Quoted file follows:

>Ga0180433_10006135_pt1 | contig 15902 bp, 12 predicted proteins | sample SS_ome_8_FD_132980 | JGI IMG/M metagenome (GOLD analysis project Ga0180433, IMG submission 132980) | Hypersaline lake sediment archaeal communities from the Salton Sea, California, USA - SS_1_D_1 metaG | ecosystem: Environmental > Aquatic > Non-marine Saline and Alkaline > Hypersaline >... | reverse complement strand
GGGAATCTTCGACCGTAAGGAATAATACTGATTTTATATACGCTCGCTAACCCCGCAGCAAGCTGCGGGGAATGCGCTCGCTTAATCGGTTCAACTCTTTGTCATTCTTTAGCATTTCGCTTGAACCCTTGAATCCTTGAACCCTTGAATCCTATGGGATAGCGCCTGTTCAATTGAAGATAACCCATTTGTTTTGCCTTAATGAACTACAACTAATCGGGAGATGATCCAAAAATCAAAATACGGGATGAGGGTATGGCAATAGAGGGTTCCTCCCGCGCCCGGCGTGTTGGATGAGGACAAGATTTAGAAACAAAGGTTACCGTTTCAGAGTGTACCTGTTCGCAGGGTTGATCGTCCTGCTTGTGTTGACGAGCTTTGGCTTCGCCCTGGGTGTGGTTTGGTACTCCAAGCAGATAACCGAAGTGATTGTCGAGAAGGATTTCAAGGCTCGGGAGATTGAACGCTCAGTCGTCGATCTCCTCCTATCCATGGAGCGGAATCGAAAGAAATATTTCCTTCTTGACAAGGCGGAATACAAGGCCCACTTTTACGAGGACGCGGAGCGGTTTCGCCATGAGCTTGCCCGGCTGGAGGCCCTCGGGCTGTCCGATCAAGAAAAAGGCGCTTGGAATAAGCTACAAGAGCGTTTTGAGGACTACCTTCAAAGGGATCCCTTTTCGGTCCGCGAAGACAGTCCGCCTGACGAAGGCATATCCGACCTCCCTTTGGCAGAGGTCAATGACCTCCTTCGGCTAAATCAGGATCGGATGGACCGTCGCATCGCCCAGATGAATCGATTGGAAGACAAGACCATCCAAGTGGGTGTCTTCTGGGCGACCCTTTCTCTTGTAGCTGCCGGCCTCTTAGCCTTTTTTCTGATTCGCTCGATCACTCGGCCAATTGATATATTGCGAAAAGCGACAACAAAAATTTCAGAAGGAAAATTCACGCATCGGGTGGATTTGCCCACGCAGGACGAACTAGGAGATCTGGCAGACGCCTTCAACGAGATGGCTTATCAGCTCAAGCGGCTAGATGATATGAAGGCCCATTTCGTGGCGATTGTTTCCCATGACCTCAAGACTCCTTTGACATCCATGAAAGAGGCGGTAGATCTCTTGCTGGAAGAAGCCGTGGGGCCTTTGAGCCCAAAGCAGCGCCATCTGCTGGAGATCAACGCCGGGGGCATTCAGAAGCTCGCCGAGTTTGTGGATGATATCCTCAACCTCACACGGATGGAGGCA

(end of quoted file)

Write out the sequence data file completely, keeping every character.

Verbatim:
>Ga0180433_10006135_pt1 | contig 15902 bp, 12 predicted proteins | sample SS_ome_8_FD_132980 | JGI IMG/M metagenome (GOLD analysis project Ga0180433, IMG submission 132980) | Hypersaline lake sediment archaeal communities from the Salton Sea, California, USA - SS_1_D_1 metaG | ecosystem: Environmental > Aquatic > Non-marine Saline and Alkaline > Hypersaline >... | reverse complement strand
GGGAATCTTCGACCGTAAGGAATAATACTGATTTTATATACGCTCGCTAACCCCGCAGCAAGCTGCGGGGAATGCGCTCGCTTAATCGGTTCAACTCTTTGTCATTCTTTAGCATTTCGCTTGAACCCTTGAATCCTTGAACCCTTGAATCCTATGGGATAGCGCCTGTTCAATTGAAGATAACCCATTTGTTTTGCCTTAATGAACTACAACTAATCGGGAGATGATCCAAAAATCAAAATACGGGATGAGGGTATGGCAATAGAGGGTTCCTCCCGCGCCCGGCGTGTTGGATGAGGACAAGATTTAGAAACAAAGGTTACCGTTTCAGAGTGTACCTGTTCGCAGGGTTGATCGTCCTGCTTGTGTTGACGAGCTTTGGCTTCGCCCTGGGTGTGGTTTGGTACTCCAAGCAGATAACCGAAGTGATTGTCGAGAAGGATTTCAAGGCTCGGGAGATTGAACGCTCAGTCGTCGATCTCCTCCTATCCATGGAGCGGAATCGAAAGAAATATTTCCTTCTTGACAAGGCGGAATACAAGGCCCACTTTTACGAGGACGCGGAGCGGTTTCGCCATGAGCTTGCCCGGCTGGAGGCCCTCGGGCTGTCCGATCAAGAAAAAGGCGCTTGGAATAAGCTACAAGAGCGTTTTGAGGACTACCTTCAAAGGGATCCCTTTTCGGTCCGCGAAGACAGTCCGCCTGACGAAGGCATATCCGACCTCCCTTTGGCAGAGGTCAATGACCTCCTTCGGCTAAATCAGGATCGGATGGACCGTCGCATCGCCCAGATGAATCGATTGGAAGACAAGACCATCCAAGTGGGTGTCTTCTGGGCGACCCTTTCTCTTGTAGCTGCCGGCCTCTTAGCCTTTTTTCTGATTCGCTCGATCACTCGGCCAATTGATATATTGCGAAAAGCGACAACAAAAATTTCAGAAGGAAAATTCACGCATCGGGTGGATTTGCCCACGCAGGACGAACTAGGAGATCTGGCAGACGCCTTCAACGAGATGGCTTATCAGCTCAAGCGGCTAGATGATATGAAGGCCCATTTCGTGGCGATTGTTTCCCATGACCTCAAGACTCCTTTGACATCCATGAAAGAGGCGGTAGATCTCTTGCTGGAAGAAGCCGTGGGGCCTTTGAGCCCAAAGCAGCGCCATCTGCTGGAGATCAACGCCGGGGGCATTCAGAAGCTCGCCGAGTTTGTGGATGATATCCTCAACCTCACACGGATGGAGGCA